Last week I introduced this topic, the pervasive problem of “comatose” servers in data centers, based upon an interesting recent eWeek article entitled “30 Percent of Servers Worldwide Sit Idle”, which in turn was based upon the research report by Stanford University in conjunction with the Anthesis Group. In my blog, I described the costs of this problem, ranging from the obvious (e.g. power and facilities) to the hidden (e.g. un-used software licenses). This week I’ll discuss why this happens and what you can do about this problem.
In my role in Cisco Services, I’m more interested in the challenges of technology adoption and deployment than I am in speeds and feeds, statistics and technology fads. I actively seek out case studies where technology goes wrong – admittedly most of these examples turn out to be issues around introducing and managing the technology, rather than the technology itself. So I have to admit, I was fascinated by a recent eWeek article (full details below) which discussed the huge proportion – the report uncovers evidence of up to 30%!! – of (physical) servers in enterprise data centers that are typically running doing nothing!! Yes – up to 30% – even in these days of virtualization!
Yes, even in your data center, it’s probably a safe bet to say that you have some servers that are not doing that much information processing today! In this part 1 of my blog, I’ll discuss the costs – obvious and hidden – of the idle server challenge. And next week I’ll discuss why this happens and what you could and indeed should do about it!
Lately I’ve been giving a lot of presentations about storage basics. I actually really enjoy it, because it makes me rethink some of the things that I took for granted, and it helps me understand some of the gaps in my own knowledge when questions arise.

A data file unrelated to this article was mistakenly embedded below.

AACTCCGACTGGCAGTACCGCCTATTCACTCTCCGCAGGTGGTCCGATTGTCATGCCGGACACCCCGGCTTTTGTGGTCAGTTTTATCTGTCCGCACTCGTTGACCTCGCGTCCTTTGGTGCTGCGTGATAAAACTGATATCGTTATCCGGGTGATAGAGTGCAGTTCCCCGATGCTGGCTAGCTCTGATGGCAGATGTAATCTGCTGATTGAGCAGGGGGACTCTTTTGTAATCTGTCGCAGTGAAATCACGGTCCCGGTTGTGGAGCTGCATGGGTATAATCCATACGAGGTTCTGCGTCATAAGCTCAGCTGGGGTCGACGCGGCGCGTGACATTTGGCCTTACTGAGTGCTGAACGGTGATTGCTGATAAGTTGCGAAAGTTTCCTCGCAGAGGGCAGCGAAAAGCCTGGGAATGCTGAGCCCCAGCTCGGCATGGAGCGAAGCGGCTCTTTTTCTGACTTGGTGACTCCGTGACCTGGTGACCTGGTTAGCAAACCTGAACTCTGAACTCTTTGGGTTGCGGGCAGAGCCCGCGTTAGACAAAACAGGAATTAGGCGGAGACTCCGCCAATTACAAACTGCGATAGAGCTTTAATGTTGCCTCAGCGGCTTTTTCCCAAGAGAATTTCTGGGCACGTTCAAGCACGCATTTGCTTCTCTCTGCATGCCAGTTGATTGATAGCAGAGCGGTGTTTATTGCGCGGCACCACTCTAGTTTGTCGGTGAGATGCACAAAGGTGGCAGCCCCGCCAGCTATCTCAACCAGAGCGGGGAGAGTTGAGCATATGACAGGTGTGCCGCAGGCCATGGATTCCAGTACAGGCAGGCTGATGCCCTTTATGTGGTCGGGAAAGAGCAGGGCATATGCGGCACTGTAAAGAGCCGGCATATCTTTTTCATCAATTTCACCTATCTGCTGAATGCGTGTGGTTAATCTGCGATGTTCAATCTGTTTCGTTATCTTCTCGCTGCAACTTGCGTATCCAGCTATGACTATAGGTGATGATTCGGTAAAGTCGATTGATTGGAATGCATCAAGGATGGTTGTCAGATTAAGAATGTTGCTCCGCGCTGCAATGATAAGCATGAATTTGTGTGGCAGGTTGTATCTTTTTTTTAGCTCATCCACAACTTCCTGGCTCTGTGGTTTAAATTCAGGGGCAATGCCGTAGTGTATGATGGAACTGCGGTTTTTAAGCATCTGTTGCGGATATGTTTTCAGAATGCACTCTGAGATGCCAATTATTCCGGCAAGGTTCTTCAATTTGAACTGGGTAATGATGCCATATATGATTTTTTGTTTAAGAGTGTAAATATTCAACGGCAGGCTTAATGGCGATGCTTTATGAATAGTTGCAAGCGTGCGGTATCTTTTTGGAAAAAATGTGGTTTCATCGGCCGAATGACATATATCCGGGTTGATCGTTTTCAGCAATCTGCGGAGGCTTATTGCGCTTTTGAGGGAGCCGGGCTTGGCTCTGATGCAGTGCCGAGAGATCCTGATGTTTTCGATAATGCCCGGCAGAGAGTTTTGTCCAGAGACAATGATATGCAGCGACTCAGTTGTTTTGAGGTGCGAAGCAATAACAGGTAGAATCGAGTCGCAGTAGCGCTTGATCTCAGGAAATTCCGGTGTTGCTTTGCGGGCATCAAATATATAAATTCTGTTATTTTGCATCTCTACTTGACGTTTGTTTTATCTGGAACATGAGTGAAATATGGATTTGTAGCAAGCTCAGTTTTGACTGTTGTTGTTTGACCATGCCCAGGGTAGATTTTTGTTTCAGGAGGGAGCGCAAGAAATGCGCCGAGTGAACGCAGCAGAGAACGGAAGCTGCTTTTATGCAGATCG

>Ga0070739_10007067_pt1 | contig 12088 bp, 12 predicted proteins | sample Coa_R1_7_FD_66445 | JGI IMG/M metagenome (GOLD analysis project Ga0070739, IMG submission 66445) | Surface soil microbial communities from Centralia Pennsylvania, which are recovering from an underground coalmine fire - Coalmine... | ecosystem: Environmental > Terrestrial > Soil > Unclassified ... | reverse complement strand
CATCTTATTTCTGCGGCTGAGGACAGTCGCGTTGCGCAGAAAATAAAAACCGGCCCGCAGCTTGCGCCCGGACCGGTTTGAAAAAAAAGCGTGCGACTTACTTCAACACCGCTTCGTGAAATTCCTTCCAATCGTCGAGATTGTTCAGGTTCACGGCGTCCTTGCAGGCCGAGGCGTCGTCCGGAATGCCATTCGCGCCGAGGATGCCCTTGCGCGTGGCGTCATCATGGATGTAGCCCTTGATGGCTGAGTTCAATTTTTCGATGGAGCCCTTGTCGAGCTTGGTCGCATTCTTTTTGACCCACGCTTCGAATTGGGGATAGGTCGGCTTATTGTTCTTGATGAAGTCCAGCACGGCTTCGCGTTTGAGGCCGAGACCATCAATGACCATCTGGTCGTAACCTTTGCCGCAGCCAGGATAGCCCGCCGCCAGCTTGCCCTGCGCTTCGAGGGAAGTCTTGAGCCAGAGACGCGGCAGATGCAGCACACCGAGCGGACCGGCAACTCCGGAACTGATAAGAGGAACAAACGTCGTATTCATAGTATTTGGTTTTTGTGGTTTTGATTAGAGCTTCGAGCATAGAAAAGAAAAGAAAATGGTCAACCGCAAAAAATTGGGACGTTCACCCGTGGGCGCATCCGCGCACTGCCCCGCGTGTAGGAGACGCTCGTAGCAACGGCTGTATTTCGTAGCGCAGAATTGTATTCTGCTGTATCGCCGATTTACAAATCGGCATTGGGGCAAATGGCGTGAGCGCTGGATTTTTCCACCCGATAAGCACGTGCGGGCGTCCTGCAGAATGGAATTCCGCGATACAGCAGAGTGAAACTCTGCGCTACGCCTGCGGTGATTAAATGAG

When you think of how we do certain things for storage, such as choosing block-based (e.g., FC, FCoE, iSCSI), file-based (e.g., NFS, SMB), or object (e.g., Ceph, Swift, CDMI) storage platforms and protocols, it’s easy to ignore the why these types of storage affect our Data Center architectures and performance. Read More »
On behalf of the development team. I’m pleased to announce the 0.3.0 release of Microservices Infrastructure. In the weeks since 0.2, we’ve added a number of features and improvements.
The software can be downloaded at:
Documentation is located at:
What is it?
Microservices Infrastructure is software that launches servers and then configures them to support a wide range of applications – like continuous delivery or realtime data processing.
Today, enterprises need greater business agility and faster time-to-market for applications. That’s why, in many instances, they are building their own private clouds or adopting on-demand private cloud. Companies that are most suited to building their own private clouds are those that have deep engineering and IT leadership and need strong security and governance around applications and services.
Depending on the needs of the business and core competencies, other types of companies can benefit from a managed private cloud. For these companies, it’s not core to the business to be great at infrastructure, but it is crucial to be able to focus on the services offered on top of the infrastructure. These types of organizations may not have strict regulatory or data sovereignty requirements. Typically, they gain the most advantage from using managed private clouds.